The escalating unrest in Yemen has left owners and charterers in increasingly precarious positions with ships at risk of air and naval attacks and many ports under rebel control
The conflict in Yemen began as a domestic political dispute but has turned into a war. The fall of the country’s Saudi-backed president, Abdu Rabbu Mansour Hadi last year was the catalyst for the escalating tensions. Houthi rebels attempted to take control of much of the country, sparking air attacks from a Saudi Arabia-led coalition of Arab states that have been ongoing for the past three weeks.
The situation threatens to spill out of Yemen with Iran coming out in support of the Houthi rebels and denouncing the airstrikes. Hundreds of Yemenis have been killed in the most recent battles, and international aid groups have urged a temporary ceasefire to allow emergency distribution of food, water and medicine.
Insurer Skuld has received reports from local agents and members that an “increasingly tight blockade is being affected on Yemeni ports” as a result of the conflict. This is particularly true of ports that are under the control of the Houthi rebels.
“The intention seems to be to stop shipments that could assist the Houthi-led forces in their conflict with the government forces,” says Skuld. The insurer has received reports stating that there is a prevention of vessel traffic from Bab Al Mandab to Yemeni territorial waters with a particular focus on vessels that may have recently called at Iranian or Iraqi ports. There are also reports of air and naval strikes targets at Houthi-controlled ports, particularly in the north and west of Yemen.
“An increasingly tight blockade is being affected on Yemeni ports as a result of the conflict”
The UK P&I Club adds that the situation could give rise to a number of contractual issues. For example, an owner may be able to refuse a charterer’s order to go to a port in Yemen, although this will depend on the terms of the relevant charter party and the terms of any war risk clause.
Owners may also find that the named port of discharge is closed, leaving them open to a potential deviation claim or a claim for transhipment expenses. “If a named discharge port is closed, then the terms of the governing Bill of Lading and any charter party should be closely examined as the ship may have liberty to discharge cargo at an alternative safe port,” advises the Club.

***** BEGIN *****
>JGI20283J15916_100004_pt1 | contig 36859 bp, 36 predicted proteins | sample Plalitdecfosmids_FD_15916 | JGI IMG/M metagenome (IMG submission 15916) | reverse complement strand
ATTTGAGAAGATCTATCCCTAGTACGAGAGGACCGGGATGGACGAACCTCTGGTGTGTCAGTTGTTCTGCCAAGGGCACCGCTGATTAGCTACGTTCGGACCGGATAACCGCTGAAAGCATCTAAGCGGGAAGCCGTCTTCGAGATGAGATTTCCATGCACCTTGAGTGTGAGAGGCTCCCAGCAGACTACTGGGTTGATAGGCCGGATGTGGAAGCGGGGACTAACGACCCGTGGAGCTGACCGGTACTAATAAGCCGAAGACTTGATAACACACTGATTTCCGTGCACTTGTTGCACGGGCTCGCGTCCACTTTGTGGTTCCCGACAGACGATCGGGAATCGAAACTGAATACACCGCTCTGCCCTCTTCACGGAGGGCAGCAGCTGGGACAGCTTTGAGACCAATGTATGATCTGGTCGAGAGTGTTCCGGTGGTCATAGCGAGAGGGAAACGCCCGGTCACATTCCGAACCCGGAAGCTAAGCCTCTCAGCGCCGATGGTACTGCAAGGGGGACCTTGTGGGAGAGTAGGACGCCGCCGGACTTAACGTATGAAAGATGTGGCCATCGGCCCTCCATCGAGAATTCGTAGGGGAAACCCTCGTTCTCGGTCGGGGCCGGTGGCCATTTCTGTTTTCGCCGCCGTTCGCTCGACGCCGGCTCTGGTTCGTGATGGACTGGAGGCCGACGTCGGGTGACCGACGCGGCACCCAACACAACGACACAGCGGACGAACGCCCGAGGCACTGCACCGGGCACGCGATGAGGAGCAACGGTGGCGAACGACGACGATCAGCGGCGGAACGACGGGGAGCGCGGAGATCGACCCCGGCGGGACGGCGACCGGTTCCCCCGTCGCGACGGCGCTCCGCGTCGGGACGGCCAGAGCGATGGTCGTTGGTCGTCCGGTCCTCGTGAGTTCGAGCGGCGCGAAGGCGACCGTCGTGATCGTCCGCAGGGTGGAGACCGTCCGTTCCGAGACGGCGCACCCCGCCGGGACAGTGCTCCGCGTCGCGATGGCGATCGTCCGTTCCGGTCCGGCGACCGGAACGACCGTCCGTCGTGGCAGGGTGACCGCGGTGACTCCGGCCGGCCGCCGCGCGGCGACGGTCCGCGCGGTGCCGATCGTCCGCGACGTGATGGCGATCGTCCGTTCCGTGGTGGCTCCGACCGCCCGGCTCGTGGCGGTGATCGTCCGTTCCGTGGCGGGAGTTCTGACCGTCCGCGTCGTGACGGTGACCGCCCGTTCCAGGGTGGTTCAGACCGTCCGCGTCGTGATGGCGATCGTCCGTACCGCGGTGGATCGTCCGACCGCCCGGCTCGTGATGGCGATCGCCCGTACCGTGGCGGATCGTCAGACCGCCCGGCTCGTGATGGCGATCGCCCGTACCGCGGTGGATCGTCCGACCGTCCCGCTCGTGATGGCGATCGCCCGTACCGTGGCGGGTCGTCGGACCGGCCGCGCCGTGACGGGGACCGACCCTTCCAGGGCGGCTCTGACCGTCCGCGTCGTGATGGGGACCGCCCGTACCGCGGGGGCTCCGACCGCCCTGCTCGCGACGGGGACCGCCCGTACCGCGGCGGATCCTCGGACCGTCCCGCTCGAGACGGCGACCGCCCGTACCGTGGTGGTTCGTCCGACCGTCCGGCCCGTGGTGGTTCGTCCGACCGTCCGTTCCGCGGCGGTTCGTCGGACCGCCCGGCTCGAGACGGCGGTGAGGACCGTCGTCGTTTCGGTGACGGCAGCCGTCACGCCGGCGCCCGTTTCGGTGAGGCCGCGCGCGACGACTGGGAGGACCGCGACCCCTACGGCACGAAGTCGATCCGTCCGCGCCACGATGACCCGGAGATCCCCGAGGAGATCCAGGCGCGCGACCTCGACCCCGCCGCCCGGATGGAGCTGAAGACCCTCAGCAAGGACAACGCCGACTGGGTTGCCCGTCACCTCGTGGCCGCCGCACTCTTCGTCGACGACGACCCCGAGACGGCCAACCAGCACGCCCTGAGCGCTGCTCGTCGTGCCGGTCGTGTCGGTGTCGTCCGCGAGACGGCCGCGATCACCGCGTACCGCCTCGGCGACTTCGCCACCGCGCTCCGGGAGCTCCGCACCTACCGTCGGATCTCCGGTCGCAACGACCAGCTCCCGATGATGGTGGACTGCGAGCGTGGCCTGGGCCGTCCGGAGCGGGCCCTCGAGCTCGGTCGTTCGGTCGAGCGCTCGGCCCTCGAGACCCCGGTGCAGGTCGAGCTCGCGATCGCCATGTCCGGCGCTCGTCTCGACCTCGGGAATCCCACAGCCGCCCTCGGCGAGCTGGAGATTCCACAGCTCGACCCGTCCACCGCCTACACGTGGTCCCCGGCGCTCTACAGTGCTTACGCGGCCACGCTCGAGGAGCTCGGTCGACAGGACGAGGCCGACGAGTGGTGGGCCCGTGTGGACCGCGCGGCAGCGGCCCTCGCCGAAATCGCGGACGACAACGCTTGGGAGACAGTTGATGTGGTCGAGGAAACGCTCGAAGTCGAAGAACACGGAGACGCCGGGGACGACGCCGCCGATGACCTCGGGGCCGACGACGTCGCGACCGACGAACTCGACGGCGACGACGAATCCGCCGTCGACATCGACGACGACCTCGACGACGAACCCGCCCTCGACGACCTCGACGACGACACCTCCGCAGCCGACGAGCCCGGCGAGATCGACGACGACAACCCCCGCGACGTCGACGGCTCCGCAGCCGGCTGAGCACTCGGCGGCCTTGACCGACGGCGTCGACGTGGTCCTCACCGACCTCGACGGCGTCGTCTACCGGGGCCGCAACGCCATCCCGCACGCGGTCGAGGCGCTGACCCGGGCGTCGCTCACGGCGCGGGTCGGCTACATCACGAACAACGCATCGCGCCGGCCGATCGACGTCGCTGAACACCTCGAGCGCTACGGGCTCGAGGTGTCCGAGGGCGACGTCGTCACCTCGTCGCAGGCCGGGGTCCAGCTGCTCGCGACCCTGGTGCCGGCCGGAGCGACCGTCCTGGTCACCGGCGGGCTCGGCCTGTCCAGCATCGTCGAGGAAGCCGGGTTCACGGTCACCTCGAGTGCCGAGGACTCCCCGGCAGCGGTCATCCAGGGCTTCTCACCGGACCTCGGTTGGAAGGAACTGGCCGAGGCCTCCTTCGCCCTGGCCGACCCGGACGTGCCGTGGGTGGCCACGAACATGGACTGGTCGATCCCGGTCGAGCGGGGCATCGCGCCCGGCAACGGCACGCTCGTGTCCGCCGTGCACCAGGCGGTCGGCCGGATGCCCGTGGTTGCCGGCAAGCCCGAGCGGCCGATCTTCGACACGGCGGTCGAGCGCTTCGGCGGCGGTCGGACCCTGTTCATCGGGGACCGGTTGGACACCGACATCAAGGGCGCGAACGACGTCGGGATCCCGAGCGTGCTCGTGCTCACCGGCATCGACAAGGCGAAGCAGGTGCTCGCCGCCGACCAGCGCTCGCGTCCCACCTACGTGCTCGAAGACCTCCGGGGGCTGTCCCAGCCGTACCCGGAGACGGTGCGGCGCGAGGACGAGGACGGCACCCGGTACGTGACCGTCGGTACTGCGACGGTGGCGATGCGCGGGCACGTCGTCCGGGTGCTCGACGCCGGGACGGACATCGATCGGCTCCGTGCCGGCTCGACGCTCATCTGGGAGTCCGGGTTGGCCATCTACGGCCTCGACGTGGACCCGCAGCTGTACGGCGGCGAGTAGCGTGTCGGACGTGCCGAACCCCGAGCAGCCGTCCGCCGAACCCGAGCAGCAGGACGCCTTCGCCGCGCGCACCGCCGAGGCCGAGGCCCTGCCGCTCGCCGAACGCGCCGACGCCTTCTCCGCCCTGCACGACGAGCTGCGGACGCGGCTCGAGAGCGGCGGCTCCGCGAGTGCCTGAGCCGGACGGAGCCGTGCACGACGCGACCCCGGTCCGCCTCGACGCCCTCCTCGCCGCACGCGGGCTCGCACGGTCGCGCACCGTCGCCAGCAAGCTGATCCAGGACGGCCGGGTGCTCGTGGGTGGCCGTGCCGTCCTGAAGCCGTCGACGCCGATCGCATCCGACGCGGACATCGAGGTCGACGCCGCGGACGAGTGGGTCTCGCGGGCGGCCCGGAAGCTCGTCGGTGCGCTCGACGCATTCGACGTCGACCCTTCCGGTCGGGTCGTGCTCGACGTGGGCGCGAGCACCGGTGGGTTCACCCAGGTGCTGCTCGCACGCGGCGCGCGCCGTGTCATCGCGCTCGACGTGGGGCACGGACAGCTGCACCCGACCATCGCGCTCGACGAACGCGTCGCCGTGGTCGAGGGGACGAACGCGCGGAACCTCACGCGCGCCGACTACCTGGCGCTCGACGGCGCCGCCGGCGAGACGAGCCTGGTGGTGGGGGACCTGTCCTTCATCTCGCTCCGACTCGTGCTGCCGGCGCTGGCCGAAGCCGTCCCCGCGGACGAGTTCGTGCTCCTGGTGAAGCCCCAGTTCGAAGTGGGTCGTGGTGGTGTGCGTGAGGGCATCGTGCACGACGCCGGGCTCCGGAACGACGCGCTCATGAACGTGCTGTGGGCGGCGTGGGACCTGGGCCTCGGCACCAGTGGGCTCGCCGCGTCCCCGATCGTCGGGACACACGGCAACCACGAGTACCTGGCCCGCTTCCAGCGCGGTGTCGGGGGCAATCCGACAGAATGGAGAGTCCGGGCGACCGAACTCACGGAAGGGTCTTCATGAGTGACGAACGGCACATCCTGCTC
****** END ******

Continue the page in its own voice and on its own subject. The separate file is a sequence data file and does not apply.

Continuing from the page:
If the port is open but there is fighting nearby this could pose a danger to the ship and again, the terms of any Bill of Lading should be reviewed.
“If the bill contains a liberty clause or incorporates a war risks clause that allows Members to refuse to discharge cargo at a port exposed to a war risk, the owner may have the option to discharge cargo at an alternative port,” says the Club. “Where a war risk clause or a liberty clause is not incorporated into the Bill of Lading or if the clauses are limited, refusal to discharge at a named port could lead to claims for mis-delivery.”
Another contractual issue arises if the charterer orders the ship to avoid a port in Yemen.
“Depending on the terms of the relevant charter party, a charterer may be able to order a ship to an alternative discharge port, to avoid potential liabilities for which the charterer may be required to indemnify the owner.”
However, if the charterer is not the Bill of Lading holder, this may pose problems for the owner who may have an obligation to deliver the cargo to the destination named in the Bill of Lading.
“In such circumstances, the owner would be advised to require an indemnity from the charterer in respect of the consequences of such a deviation in compliance with the charterer’s orders,” says the Club.